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  1. Free, publicly-accessible full text available July 23, 2024
  2. Existing work in continual learning (CL) focuses on mitigating catastrophic forgetting, i.e., model performance deterioration on past tasks when learning a new task. However, the training efficiency of a CL system is under-investigated, which limits the real-world application of CL systems under resource-limited scenarios. In this work, we propose a novel framework called Sparse Continual Learning(SparCL), which is the first study that leverages sparsity to enable cost-effective continual learning on edge devices. SparCL achieves both training acceleration and accuracy preservation through the synergy of three aspects: weight sparsity, data efficiency, and gradient sparsity. Specifically, we propose task-aware dynamic masking (TDM) to learn a sparse network throughout the entire CL process, dynamic data removal (DDR) to remove less informative training data, and dynamic gradient masking (DGM) to sparsify the gradient updates. Each of them not only improves efficiency, but also further mitigates catastrophic forgetting. SparCL consistently improves the training efficiency of existing state-of-the-art (SOTA) CL methods by at most 23X less training FLOPs, and, surprisingly, further improves the SOTA accuracy by at most 1.7%. SparCL also outperforms competitive baselines obtained from adapting SOTA sparse training methods to the CL setting in both efficiency and accuracy. We also evaluate the effectiveness of SparCL on a real mobile phone, further indicating the practical potential of our method. 
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  3. Weight pruning is an effective model compression technique to tackle the challenges of achieving real-time deep neural network (DNN) inference on mobile devices. However, prior pruning schemes have limited application scenarios due to accuracy degradation, difficulty in leveraging hardware acceleration, and/or restriction on certain types of DNN layers. In this article, we propose a general, fine-grained structured pruning scheme and corresponding compiler optimizations that are applicable to any type of DNN layer while achieving high accuracy and hardware inference performance. With the flexibility of applying different pruning schemes to different layers enabled by our compiler optimizations, we further probe into the new problem of determining the best-suited pruning scheme considering the different acceleration and accuracy performance of various pruning schemes. Two pruning scheme mapping methods—one -search based and the other is rule based—are proposed to automatically derive the best-suited pruning regularity and block size for each layer of any given DNN. Experimental results demonstrate that our pruning scheme mapping methods, together with the general fine-grained structured pruning scheme, outperform the state-of-the-art DNN optimization framework with up to 2.48 \( \times \) and 1.73 \( \times \) DNN inference acceleration on CIFAR-10 and ImageNet datasets without accuracy loss. 
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  4. Though recent years have witnessed remarkable progress in single image super-resolution (SISR) tasks with the prosperous development of deep neural networks (DNNs), the deep learning methods are confronted with the computation and memory consumption issues in practice, especially for resource-limited platforms such as mobile devices. To overcome the challenge and facilitate the real-time deployment of SISR tasks on mobile, we combine neural architecture search with pruning search and propose an automatic search framework that derives sparse super-resolution (SR) models with high image quality while satisfying the real-time inference requirement. To decrease the search cost, we leverage the weight sharing strategy by introducing a supernet and decouple the search problem into three stages, including supernet construction, compiler-aware architecture and pruning search, and compiler-aware pruning ratio search. With the proposed framework, we are the first to achieve real-time SR inference (with only tens of milliseconds per frame) for implementing 720p resolution with competitive image quality (in terms of PSNR and SSIM) on mobile platforms (Samsung Galaxy S20).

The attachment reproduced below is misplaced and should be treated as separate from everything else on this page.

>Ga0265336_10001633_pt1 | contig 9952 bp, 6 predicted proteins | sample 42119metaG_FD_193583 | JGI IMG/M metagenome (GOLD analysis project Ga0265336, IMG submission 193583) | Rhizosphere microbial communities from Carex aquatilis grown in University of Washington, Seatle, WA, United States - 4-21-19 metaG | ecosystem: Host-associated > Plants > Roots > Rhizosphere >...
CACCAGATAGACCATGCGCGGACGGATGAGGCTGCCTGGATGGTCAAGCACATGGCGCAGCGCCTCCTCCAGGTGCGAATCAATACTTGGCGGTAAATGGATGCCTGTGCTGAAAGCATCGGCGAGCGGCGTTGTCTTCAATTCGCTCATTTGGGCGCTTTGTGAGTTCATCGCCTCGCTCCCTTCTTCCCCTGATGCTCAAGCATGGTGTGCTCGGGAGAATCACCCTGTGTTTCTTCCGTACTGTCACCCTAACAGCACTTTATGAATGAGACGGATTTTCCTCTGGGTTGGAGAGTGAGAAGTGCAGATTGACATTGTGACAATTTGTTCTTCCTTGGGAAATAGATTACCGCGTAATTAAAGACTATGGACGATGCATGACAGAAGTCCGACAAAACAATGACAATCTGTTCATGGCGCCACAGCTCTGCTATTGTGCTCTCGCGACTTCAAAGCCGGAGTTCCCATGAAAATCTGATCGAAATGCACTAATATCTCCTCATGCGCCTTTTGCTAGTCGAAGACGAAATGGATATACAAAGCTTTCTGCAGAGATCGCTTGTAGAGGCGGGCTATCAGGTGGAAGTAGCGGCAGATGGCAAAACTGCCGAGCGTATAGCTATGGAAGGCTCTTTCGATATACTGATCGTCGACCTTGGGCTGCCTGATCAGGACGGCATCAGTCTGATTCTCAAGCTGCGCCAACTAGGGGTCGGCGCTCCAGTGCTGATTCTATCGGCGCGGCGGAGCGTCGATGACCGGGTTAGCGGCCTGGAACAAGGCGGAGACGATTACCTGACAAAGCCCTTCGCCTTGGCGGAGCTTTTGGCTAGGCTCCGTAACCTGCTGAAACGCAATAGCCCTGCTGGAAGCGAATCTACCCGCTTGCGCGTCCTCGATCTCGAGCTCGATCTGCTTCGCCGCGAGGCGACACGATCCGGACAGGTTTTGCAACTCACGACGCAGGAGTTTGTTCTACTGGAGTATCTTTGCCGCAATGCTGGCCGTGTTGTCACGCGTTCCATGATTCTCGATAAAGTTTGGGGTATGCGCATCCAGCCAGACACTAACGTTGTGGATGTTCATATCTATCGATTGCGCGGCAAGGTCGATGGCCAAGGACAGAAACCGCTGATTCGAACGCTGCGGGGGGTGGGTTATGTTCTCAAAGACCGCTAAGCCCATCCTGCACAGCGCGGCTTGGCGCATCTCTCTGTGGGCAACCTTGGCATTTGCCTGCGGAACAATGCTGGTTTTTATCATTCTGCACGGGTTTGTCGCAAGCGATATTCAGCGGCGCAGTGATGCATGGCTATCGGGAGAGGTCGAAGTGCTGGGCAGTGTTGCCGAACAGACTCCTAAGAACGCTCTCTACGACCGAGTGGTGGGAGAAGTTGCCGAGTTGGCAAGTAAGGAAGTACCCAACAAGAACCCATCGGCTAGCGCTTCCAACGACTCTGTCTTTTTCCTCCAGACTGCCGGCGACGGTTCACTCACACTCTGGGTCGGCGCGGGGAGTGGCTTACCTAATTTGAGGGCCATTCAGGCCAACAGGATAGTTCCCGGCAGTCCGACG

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  5. null (Ed.)
    Deep learning methods have been very successful at radio frequency fingerprinting tasks, predicting the identity of transmitting devices with high accuracy. We study radio frequency fingerprinting deployments at resource-constrained edge devices. We use structured pruning to jointly train and sparsify neural networks tailored to edge hardware implementations. We compress convolutional layers by a 27.2× factor while incurring a negligible prediction accuracy decrease (less than 1%). We demonstrate the efficacy of our approach over multiple edge hardware platforms, including a Samsung Galaxy S10 phone and a Xilinx-ZCU104 FPGA. Our method yields significant inference speedups, 11.5× on the FPGA and 3× on the smartphone, as well as high efficiency: the FPGA processing time is 17× smaller than in a V100 GPU. To the best of our knowledge, we are the first to explore the possibility of compressing networks for radio frequency fingerprinting; as such, our experiments can be seen as a means of characterizing the informational capacity associated with this specific learning task. 
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  6. null (Ed.)